Caring for your lawn and landscaping with lawn alternatives
Bee friendly lawns stay green even in drought, are less work (no need to apply fertilizers, pesticides or herbicides), save money and are beautiful as well. Image: Radu Privantu
Nurturing the soil
Choose plants that will thrive in the soil you have and feed your soil, not your plants. Image: Claudia West
Creating edible landscapes
Edible landscapes are beautiful, biodiverse and good to eat.
Designing your garden
- Use pollinator.org’s plants for pollinators guide to learn more about our ecoregion (Manitoulin–Lake Simcoe) and the local native plants you can add to your landscape to help save our pollinators.
- If you’re designing with native plants, you can use Lady Bird Johnson Wildflower Center Mt. Cuba Center plant finders to search for native trees, shrubs, herbs, grasses and vines based on plant type, foliage characteristics, sun preferences, flower colour and moisture preferences.
- With Evergreen’s Native Plant database you can search for native plants suited to our region, building a personal plant list of your favourites. Or start with their recommended plant lists for our ecozone (ON-Mixed Wood Plains).
- The City of Toronto’s drought tolerant landscaping guide includes plant lists for specific garden designs including oak savanna, tall grass prairie and meadow, butterfly landscape, rock garden, hedgerow, and even a pre-confederation pioneer landscape.
- Planning a meadow or prairie garden? Credit Valley Conservation’s Native Prairie and Meadow Gardens design guide paired with their guide to prairie and meadow plants will get you started.
- Planning a woodland garden? Credit Valley Conversation’s Native Woodland Gardens design guide paired with their guide on woodland plants will get you started.
- Missouri Botanic Garden’s Plant Finder is a great resource for discovering more about the preferences and growing chracteristics of thousands of native and non-native plants.
Landscaping with trees and shrubs
Woodland gardens are a beautiful alternative to lawns
- Recommended Urban Trees from Cornell University will help you assess your site and choose the right tree for the right place. It has nice visuals of the mature shape for each tree and its soil moisture needs. There are a few trees to avoid that are marginal in our planting zone and watch for the invasives they list (Amur maple).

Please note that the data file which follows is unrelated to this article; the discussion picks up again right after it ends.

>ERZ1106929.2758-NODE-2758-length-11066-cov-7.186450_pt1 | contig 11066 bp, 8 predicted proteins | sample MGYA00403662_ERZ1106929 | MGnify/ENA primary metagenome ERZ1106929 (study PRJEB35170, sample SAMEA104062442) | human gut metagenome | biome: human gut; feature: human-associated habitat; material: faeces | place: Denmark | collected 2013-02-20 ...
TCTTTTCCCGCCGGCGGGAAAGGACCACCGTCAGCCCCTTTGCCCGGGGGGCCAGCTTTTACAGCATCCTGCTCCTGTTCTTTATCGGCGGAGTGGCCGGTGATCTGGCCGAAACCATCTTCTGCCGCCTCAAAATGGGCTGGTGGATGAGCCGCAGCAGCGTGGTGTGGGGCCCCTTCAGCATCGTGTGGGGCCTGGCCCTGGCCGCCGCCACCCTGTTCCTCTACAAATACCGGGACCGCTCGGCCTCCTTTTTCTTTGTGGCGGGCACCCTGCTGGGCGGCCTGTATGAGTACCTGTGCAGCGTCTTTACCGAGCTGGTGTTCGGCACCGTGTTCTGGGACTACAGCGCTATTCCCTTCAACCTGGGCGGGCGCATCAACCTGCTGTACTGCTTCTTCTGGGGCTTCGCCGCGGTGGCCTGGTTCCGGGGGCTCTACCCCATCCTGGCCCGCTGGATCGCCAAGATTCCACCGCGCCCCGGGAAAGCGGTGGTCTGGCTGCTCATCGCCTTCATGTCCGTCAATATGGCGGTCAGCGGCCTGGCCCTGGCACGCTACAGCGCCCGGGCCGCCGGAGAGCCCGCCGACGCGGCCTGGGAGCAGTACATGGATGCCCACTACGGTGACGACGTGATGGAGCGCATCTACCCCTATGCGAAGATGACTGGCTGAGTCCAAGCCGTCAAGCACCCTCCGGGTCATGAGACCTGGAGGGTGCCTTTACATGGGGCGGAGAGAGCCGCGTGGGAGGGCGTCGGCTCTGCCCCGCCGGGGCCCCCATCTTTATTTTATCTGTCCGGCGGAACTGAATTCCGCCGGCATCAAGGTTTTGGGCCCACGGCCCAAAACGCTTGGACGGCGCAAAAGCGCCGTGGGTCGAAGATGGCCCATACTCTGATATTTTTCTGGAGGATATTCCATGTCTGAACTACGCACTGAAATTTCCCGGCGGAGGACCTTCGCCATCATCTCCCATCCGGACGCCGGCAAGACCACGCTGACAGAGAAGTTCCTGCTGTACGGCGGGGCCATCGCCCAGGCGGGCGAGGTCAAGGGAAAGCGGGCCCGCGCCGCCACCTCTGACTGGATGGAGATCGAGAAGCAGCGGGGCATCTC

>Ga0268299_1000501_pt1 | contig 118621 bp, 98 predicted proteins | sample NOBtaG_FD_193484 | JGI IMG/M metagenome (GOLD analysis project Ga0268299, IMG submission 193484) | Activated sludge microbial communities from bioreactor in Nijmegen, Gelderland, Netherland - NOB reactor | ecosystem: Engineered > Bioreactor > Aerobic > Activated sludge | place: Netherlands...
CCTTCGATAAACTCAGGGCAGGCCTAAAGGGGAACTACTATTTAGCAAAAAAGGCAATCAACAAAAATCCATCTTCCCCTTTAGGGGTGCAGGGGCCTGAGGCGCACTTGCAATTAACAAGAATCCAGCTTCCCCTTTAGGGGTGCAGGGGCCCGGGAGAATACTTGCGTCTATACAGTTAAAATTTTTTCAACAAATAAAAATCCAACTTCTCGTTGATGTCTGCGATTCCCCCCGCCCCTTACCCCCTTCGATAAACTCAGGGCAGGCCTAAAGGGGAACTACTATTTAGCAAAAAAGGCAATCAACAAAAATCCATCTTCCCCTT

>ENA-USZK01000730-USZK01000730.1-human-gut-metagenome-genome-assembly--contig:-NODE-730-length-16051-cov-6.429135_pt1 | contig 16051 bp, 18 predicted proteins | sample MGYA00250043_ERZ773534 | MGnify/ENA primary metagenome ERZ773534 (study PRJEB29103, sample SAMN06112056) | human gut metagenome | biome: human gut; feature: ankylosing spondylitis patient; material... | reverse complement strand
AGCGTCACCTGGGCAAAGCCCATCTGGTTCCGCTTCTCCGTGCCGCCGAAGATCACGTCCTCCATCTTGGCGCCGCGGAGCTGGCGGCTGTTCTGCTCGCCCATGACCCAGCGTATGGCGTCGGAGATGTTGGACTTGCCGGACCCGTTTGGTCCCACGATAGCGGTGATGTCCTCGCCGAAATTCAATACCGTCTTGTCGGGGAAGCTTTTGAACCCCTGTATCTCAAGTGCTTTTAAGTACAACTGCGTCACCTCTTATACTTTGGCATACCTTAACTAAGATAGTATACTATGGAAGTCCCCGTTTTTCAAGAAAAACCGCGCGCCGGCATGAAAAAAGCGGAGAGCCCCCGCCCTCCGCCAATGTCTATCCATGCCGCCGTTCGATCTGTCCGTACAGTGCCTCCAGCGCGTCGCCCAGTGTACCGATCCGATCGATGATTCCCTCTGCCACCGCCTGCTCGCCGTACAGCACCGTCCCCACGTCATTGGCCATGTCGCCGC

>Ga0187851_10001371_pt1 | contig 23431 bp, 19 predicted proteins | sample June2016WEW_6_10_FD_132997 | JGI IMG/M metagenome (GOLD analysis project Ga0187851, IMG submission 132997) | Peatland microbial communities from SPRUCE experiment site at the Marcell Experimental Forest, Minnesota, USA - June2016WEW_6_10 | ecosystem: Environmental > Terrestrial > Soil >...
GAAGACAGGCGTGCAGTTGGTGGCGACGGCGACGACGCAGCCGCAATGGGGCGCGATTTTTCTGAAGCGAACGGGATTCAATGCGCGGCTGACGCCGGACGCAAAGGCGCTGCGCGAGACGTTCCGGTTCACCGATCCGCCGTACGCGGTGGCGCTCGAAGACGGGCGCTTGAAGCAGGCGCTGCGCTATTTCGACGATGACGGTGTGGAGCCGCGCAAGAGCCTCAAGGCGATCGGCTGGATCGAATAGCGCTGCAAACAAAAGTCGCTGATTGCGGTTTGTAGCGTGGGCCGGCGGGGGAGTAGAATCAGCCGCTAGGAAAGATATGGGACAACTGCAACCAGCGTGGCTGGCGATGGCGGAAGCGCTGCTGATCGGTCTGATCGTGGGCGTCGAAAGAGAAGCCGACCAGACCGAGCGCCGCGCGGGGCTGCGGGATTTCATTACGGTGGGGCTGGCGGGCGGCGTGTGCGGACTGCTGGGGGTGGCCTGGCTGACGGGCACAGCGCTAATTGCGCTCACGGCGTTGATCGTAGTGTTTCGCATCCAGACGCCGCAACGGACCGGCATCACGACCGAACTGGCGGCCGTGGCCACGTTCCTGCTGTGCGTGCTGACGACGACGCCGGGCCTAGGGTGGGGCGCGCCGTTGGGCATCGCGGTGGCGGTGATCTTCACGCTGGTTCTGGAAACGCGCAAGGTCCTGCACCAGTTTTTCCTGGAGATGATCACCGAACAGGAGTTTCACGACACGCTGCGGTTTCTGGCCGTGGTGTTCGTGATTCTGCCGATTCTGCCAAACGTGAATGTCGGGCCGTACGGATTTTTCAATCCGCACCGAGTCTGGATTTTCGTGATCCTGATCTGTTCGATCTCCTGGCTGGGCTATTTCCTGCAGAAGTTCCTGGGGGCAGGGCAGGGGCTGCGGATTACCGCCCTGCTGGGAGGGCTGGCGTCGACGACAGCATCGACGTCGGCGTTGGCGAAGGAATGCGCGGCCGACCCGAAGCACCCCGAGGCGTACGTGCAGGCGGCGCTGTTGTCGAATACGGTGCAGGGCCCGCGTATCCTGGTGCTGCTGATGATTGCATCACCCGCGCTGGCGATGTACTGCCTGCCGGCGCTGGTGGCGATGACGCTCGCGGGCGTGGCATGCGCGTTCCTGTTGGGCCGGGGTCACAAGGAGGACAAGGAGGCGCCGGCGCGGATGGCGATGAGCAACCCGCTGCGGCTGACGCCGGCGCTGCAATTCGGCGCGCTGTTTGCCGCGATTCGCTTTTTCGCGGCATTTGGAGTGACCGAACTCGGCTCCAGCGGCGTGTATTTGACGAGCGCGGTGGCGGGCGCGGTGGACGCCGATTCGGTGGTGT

- University of Waterloo’s recommended trees and shrubs for campus planting is a useful listing of native tree and shrub options for your home garden.
- Struggling to keep the deer from eating your plants? Try some of the varities suggested in this Michigan State University Extension Bulletin on deer-resistant plants. Or plant a hedgerow bordering your property to distract them.
- “Wander, ponder; and prune.” PlantAmnesty’s guide to pruning is a short, useful summary of the do’s, don’ts and how’s of pruning.
- Interested in creating a hedgerow for biodiversity, privacy, wildlife habitat, and foraging? Choose species from this list of trees, shrubs, and vines native to the northeast.
Increasing biodiversity and attracting wildlife to your yard
Your garden can help save the birds and the bees. Image: Melinda Young Stuart
- Learn more about our ecoregion (Manitoulin-Lake Simcoe) and use this plant selection tool published by Pollinator.org to choose plants that help our pollinators.
- Credit Valley Conservation has several fantastic publications that outline which native plants are most valuable for attracting and supporting breeding birds, migrating birds, and pollinators.
- Instead of invasive plants, consider choosing native alternatives. This list of native alternatives, ranked by contribution to biodiversity, gives you lots to choose from.
- Interested in growing a living fence full of fruits and berries for yourself and wildlife? This list of hedgerow plants has some excellent suggestions of trees, shrubs and vines to consider.
- Interested in learning more about what you can do to increase biodiversity and preserve our native flora and fauna? The City of Toronto’s biodiversity series offers guides on bees, butterflies, spiders, fishes and mammals. Each guide has a bit of history, a list of species and the threats they’re facing and suggests ways you can help. Not listed but also in the series are Trees, Shrubs & Vines of Toronto, Mushrooms of Toronto and Birds of Toronto.
- And if you want to convet a adopt a piece of public land and turn it into a pollinator garden, this Roadside Guide for Creating a Pollinator Patch tells you how.
Keeping your garden healthy
Ladybugs are one of the many beneficial insects that help keep your garden healthy. Image: Jutta M. Jenning
- Start by sourcing regionally adapted, healthy plants from reputable sources.
- Take the lazy approach in fall and leave your leaves and other garden debris where they fall. They’ll feed your soil, insulate your plants, provide habitat for beneficial insects and provide nesting material for birds in the spring.
- Mother nature abors bare soil – mulch it. Mulch feeds the soil microbes, which in turn help improve the nutrient and water holding capacity of the soil – leading to healthy plants. Wood chips (not bark chips), leaves, and compost are all good mulch choices. Or better yet, plant densely enough to create a living mulch.
- Manage your garden as an ecosystem. That means avoiding chemicals as they harm the beneficial insects that are your allies in keeping bad bugs from harming your plants. Instead, create the right habitat to lure beneficials to your garden.
- For practical tips on organical garden care for a healthy garden, this ebook by the Society for Urban Land Care (SOUL) will help you see and do things differently.